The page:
Accessibility Tools

  • Content scaling 100%
  • Font size 100%
  • Line height 100%
  • Letter spacing 100%

George Munster

George Munster (1925–84) was born in Vienna and came to Australia in 1939 following the Anschluss. In 1958 he founded the fortnightly Nation. He later worked on its offshoot Nation Review. His best-known book was the posthumous The Paper Prince (1985), about Rupert Murdoch.

George Munster reviews 'Drug Traffic, narcotics and organized crime in Australia' by Alfred W. McCoy

October 1980, no. 25 01 October 1980
A gap of eight years is a big slice in a writer’s life: at the end, a changed man speaks in a different context. Al McCoy’s Politics of Heroin in Southeast Asia (1972) and his Drug Traffic: Narcotics and Organized Crime in Australia (1980) have the same publisher and the same villain, but they are very different books. With Politics, an anti-war graduate student dealt a body blow to the CIA f ... (read more)

George Munster reviews 'One More Nail' by C. R. Kelly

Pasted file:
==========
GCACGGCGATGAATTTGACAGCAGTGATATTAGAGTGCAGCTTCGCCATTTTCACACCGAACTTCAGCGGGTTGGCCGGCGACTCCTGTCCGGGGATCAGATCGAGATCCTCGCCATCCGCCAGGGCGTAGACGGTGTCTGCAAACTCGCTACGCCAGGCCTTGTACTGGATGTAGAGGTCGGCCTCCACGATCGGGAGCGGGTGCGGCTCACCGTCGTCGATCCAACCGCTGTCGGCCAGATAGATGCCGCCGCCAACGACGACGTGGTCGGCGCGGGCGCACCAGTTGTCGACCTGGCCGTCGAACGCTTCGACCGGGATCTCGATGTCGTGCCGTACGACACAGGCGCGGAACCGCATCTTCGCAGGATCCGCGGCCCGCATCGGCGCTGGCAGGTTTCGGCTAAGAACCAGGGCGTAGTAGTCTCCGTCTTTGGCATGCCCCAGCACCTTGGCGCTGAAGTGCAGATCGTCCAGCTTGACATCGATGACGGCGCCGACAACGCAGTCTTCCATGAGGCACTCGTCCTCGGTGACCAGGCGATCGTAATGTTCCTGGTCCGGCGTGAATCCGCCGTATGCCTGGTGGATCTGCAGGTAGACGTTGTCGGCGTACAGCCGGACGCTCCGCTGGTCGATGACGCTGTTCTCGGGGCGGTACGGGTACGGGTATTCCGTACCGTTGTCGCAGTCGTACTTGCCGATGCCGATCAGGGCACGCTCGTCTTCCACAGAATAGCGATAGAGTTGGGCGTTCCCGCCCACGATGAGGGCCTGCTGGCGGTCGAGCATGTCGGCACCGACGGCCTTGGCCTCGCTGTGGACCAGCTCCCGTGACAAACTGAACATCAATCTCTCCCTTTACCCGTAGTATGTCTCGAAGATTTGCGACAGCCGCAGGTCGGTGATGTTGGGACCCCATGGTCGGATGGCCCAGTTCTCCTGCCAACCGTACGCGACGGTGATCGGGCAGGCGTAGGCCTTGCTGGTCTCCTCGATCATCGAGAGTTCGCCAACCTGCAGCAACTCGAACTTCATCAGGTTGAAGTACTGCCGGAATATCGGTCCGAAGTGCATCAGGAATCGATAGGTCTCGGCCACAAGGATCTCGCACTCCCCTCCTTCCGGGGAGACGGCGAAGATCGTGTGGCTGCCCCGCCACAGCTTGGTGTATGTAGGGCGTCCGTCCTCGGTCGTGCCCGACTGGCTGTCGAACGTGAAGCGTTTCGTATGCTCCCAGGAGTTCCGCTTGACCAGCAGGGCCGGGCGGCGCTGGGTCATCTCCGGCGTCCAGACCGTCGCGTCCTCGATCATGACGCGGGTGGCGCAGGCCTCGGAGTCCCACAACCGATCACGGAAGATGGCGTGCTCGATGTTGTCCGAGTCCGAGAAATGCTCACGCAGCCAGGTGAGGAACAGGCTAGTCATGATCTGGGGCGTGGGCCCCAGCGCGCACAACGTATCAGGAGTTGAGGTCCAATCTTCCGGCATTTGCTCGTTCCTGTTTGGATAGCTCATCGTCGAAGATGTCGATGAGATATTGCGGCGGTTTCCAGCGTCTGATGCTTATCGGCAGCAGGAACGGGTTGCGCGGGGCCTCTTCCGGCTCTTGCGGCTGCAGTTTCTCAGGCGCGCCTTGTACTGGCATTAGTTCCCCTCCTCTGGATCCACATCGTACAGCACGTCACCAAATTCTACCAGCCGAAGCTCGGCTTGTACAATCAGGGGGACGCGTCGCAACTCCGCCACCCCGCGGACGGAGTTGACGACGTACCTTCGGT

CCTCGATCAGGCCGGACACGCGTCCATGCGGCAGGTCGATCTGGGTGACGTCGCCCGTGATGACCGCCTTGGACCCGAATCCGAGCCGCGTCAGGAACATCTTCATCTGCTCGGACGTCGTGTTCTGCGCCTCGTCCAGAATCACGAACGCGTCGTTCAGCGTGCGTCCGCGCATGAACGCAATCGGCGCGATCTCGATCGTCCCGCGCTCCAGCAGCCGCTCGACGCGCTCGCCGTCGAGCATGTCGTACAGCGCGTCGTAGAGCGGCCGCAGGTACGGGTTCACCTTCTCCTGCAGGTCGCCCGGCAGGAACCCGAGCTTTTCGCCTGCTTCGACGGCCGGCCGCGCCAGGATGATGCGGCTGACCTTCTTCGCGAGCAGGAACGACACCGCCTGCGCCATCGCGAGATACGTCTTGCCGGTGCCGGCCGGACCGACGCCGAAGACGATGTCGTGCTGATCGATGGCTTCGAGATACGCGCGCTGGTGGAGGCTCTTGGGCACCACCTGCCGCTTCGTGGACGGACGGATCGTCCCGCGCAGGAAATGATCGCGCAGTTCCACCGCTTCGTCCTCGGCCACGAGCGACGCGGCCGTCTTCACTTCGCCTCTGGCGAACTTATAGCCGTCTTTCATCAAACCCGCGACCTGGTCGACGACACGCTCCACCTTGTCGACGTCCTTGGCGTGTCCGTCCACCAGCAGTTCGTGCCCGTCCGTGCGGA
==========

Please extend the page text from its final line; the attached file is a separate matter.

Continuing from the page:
May 1979, no. 10 01 May 1997
Bert Kelly has had three careers and one idea. He was a farmer by inheritance and turned himself into an agricultural whiz who could pick flaws in subsidised projects from the Ord River to Kathmandu. He was a federal politician for eighteen years, holding the blue-ribbon Liberal seat of Wakefield and scraping a couple of ministries under John Gorton. And he has become widely known as a folksy colu ... (read more)

George Munster reviews 'The Things We Did Last Summer' by Bob Ellis, '31 Days to Power' by Robert Haupt with Michelle Grattan, 'Time of Testing' by Craig McGregor, and 'Gamble for Power' by Anne Summers

June 1983, no. 51 01 June 1983
‘In fifty years’ time,’ Robert Haupt and Michelle Grattan write in 31 Days to Power, ‘historians will look at the 1983 elections, see that inflation, unemployment and interest rates were at high levels compared to the past, and conclude that Fraser could never have won’. Anxious to know which of these three economic scourges most assisted Bob Hawke and unable to wait for half a cen ... (read more)